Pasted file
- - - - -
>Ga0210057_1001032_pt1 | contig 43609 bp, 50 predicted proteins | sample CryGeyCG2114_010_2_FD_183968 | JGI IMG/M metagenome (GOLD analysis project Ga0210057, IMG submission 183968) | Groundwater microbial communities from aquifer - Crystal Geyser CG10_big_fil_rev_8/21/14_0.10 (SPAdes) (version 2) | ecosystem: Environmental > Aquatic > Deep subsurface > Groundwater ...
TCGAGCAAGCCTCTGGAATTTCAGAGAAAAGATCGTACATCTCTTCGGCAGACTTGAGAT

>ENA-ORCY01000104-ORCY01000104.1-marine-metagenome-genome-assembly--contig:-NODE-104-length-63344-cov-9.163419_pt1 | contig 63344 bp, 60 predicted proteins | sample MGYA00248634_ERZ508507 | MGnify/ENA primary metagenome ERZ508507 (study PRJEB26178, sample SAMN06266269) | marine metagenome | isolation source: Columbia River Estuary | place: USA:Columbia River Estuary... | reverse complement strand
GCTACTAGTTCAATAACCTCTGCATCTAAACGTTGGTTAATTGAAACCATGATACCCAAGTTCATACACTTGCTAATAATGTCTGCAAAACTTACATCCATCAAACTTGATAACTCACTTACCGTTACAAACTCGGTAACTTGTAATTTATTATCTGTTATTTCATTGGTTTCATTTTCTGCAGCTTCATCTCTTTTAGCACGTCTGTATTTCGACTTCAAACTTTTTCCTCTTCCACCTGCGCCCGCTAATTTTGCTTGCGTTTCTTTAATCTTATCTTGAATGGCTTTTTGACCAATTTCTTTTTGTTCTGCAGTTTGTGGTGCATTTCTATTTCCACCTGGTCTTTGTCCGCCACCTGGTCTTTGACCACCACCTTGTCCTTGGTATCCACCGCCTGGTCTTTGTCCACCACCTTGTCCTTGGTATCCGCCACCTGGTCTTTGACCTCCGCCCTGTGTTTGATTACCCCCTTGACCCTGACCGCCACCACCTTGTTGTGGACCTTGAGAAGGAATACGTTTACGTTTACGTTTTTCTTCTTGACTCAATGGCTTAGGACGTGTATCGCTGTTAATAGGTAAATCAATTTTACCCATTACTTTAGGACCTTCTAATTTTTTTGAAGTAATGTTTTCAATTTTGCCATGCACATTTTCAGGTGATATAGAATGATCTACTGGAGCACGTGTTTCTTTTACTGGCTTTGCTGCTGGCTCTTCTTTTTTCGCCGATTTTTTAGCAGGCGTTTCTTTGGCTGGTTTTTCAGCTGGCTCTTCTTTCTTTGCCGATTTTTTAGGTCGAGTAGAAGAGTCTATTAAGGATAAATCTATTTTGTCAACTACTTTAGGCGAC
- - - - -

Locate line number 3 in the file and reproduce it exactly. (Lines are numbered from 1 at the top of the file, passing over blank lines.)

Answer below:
>ENA-ORCY01000104-ORCY01000104.1-marine-metagenome-genome-assembly--contig:-NODE-104-length-63344-cov-9.163419_pt1 | contig 63344 bp, 60 predicted proteins | sample MGYA00248634_ERZ508507 | MGnify/ENA primary metagenome ERZ508507 (study PRJEB26178, sample SAMN06266269) | marine metagenome | isolation source: Columbia River Estuary | place: USA:Columbia River Estuary... | reverse complement strand